oh, one more… does it operates as some kind of online-hdd, or does it permanetly sync and delets parts of your back up if you delet the files from your computer?


    P.S. edit-function operates now :)

    • You can use the files if you download them (then open in the apps you want). Streaming, no, but you can download the video files and open them when they’re done

    • I’ve edited the original review after I found out they forgot a feature that I didnt even think to check for as I assumed it was there. This changes its usefulness with regards to larger files, so be sure to read the edited review

      • that was one of the points, i wantet to know… using tdropbox is cheaper and (still…) more comfortable for me. 2 gig of cache to backup some interessting files for everyone on the go, with the ability to present them on iOS. the limited capabilities are worth the 50 bucks i save :)

        • Well dropbox still can’t replace the core feature of Carbonite: computer backup. That’s why the apps aren’t really comparable, as iOS access is just a secondary feature on Carbonite

  • Not sure about this idea. My online backup is the crown jewels. Yes, it’s online so there is some inherent risk which I accept. That risk is more than cancelled out in my opinion by the risk of only having backups within the same building as the original data. Now, since this backup is everything that is important to me, financial information, family pictures, music, etc. I don’t think I want a portable device having ANY access to that whatsoever. Sure, it might be nice for some music and some pictures, but my online backup is everything. So now I would not only have to consider security and privacy implications of putting my backup online to begin with, but I must consider the steps I must take to ensure my portable device is secured as well. And while I can do all the practical things to make it “seem” secure, with iOS that is certainly not the case. Even an PIN locked iPad has had it’s whole password chain stolen recently.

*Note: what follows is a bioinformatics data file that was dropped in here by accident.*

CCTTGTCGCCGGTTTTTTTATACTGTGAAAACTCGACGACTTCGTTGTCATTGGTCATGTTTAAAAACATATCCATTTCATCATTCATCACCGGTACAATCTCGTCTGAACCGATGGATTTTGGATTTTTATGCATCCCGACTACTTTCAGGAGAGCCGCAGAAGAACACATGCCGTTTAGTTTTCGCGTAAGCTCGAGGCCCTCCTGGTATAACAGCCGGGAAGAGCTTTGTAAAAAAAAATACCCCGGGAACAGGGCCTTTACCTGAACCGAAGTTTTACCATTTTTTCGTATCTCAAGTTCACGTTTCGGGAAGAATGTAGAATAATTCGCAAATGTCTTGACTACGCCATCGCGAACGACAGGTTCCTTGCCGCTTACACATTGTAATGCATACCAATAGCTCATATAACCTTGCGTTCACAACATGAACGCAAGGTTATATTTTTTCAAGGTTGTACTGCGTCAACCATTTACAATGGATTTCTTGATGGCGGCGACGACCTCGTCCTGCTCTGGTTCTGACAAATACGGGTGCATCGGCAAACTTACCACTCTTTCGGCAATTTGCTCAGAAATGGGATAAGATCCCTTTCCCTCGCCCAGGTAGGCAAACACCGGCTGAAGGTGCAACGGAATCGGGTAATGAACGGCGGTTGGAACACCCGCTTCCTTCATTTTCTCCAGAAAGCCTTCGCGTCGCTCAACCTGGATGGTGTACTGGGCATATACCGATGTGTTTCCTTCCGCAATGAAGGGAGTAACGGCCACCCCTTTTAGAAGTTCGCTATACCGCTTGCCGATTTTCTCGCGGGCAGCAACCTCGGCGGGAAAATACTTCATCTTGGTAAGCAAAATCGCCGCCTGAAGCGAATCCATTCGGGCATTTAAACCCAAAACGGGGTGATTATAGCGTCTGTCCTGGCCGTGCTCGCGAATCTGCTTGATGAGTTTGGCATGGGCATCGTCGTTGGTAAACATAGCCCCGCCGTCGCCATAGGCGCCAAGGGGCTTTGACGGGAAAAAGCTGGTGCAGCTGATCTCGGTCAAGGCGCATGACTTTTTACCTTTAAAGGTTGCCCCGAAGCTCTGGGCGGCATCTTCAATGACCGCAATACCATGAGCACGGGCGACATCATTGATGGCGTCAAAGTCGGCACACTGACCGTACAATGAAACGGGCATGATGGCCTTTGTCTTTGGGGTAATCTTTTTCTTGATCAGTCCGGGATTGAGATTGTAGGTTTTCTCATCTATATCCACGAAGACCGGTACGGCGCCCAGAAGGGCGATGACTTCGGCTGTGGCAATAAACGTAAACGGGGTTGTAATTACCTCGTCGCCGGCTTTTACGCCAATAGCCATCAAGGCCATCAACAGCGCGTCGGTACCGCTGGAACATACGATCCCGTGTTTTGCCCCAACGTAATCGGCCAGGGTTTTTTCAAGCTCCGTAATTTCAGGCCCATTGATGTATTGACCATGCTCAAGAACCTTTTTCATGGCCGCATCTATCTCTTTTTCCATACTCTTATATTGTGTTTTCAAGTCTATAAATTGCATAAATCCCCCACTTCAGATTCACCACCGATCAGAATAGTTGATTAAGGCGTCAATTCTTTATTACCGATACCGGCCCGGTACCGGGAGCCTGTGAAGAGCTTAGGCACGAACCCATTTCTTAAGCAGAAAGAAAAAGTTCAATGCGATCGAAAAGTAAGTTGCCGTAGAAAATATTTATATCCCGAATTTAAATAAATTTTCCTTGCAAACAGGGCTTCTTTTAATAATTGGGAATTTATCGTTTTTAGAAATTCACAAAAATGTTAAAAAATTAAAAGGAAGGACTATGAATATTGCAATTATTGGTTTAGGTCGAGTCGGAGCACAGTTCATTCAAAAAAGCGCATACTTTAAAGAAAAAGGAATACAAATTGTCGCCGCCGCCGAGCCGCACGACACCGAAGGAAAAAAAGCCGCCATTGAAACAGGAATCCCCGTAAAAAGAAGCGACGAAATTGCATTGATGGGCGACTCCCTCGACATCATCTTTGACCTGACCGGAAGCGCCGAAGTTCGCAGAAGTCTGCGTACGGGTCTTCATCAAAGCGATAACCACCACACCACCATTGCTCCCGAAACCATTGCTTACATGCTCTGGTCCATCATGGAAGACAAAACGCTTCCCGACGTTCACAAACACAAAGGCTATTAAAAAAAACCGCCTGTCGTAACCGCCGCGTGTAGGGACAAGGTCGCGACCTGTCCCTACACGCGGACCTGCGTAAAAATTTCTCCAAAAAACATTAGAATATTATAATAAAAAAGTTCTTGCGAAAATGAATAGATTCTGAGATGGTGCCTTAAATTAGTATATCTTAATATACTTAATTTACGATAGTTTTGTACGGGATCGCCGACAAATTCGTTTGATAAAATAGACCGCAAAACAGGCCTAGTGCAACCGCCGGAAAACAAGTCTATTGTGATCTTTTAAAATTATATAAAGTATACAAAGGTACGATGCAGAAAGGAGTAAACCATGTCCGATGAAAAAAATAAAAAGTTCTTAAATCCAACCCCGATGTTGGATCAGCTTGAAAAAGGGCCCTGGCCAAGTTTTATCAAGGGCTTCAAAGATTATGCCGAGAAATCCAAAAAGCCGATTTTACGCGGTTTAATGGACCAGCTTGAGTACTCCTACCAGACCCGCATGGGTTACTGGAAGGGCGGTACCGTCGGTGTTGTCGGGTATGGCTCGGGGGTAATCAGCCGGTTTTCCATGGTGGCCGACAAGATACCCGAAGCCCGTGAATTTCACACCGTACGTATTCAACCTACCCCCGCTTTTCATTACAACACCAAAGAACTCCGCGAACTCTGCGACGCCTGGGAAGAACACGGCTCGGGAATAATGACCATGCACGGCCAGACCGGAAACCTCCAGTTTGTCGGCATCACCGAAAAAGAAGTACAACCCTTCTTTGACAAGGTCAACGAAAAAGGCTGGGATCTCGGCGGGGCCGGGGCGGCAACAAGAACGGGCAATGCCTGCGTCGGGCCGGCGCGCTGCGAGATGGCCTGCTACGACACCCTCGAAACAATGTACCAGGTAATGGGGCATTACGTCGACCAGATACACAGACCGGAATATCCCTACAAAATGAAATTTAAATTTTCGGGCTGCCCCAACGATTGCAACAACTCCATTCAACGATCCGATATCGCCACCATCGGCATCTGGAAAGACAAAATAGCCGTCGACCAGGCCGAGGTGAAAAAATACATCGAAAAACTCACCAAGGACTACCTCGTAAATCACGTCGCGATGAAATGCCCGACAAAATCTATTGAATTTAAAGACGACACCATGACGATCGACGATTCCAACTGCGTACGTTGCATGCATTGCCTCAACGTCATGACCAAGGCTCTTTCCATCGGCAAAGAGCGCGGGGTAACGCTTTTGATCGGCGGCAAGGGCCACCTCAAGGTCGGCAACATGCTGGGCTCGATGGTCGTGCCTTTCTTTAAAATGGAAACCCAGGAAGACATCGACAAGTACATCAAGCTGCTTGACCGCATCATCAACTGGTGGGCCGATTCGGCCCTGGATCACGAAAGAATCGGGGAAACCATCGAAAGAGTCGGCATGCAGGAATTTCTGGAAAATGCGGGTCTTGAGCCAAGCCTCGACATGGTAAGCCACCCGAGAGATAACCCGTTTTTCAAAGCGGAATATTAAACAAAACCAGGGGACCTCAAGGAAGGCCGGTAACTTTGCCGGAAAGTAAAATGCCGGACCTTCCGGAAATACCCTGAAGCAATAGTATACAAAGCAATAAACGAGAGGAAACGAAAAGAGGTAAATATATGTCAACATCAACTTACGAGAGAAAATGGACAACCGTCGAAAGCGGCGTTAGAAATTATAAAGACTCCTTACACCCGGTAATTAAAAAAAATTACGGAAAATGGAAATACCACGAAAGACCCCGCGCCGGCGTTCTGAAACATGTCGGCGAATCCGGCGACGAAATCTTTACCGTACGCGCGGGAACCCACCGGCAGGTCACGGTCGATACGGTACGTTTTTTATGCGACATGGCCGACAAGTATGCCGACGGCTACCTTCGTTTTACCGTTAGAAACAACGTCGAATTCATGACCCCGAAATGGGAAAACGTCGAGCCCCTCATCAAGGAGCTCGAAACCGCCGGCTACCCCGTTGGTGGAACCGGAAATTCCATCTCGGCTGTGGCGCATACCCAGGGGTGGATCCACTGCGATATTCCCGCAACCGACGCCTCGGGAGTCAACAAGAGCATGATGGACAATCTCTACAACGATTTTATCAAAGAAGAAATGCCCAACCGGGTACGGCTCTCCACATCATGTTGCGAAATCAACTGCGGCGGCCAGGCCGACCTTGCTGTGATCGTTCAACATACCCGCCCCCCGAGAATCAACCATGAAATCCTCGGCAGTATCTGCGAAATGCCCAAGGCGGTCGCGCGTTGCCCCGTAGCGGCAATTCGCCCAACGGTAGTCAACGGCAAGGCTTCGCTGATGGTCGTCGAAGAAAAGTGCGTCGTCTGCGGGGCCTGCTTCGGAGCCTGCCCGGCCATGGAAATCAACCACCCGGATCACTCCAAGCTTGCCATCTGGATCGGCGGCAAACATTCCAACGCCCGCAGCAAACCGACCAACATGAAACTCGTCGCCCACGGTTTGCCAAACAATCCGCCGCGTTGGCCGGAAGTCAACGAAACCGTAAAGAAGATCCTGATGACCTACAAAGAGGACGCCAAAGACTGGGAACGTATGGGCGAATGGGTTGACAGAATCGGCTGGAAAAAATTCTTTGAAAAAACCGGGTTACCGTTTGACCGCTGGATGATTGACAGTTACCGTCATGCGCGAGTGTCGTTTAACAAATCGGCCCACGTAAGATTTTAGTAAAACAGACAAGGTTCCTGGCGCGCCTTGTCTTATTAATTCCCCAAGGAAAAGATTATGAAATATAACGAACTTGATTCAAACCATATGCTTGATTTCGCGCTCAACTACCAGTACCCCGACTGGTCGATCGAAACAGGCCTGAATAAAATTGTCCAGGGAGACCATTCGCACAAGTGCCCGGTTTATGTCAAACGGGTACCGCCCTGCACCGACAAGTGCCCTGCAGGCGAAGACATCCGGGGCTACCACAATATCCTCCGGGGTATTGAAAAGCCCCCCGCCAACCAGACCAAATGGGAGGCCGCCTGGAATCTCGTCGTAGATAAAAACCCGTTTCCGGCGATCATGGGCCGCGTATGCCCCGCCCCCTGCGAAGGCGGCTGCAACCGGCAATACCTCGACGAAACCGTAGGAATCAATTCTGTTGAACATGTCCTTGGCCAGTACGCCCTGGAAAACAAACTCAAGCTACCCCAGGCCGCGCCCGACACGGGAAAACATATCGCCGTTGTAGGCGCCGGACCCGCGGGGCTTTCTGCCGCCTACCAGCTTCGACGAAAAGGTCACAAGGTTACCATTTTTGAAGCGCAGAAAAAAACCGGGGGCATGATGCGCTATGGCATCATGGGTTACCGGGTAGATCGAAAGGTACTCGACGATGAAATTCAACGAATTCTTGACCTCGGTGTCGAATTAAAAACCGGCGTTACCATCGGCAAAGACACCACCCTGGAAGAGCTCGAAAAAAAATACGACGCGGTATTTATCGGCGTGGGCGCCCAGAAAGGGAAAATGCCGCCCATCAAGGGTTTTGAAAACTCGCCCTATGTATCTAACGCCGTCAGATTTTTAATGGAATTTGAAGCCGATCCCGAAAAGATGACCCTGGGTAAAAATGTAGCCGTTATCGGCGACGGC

I’m not ready to make this leap of trust. But that’s just me.

    Functionality wise it seems great, maybe if I had a separate Carbonite account just for “sharing” or “access” purposes it would be a workable solution.

  • Avatar of Tari Romane

    Amazon is still better and more available than most private hosted infrastructure. Note that AWS isn’t going down worldwide, but rather regions. Within the Amazon cloud, you can make your infrastructure geographically disperse thus greatly reducing outage risk (at an increased cost of course).  Amazon has facilities in VA, CA, Ireland and around the globe.  Still having very important medical information on a thumb drive or on your phone makes sense.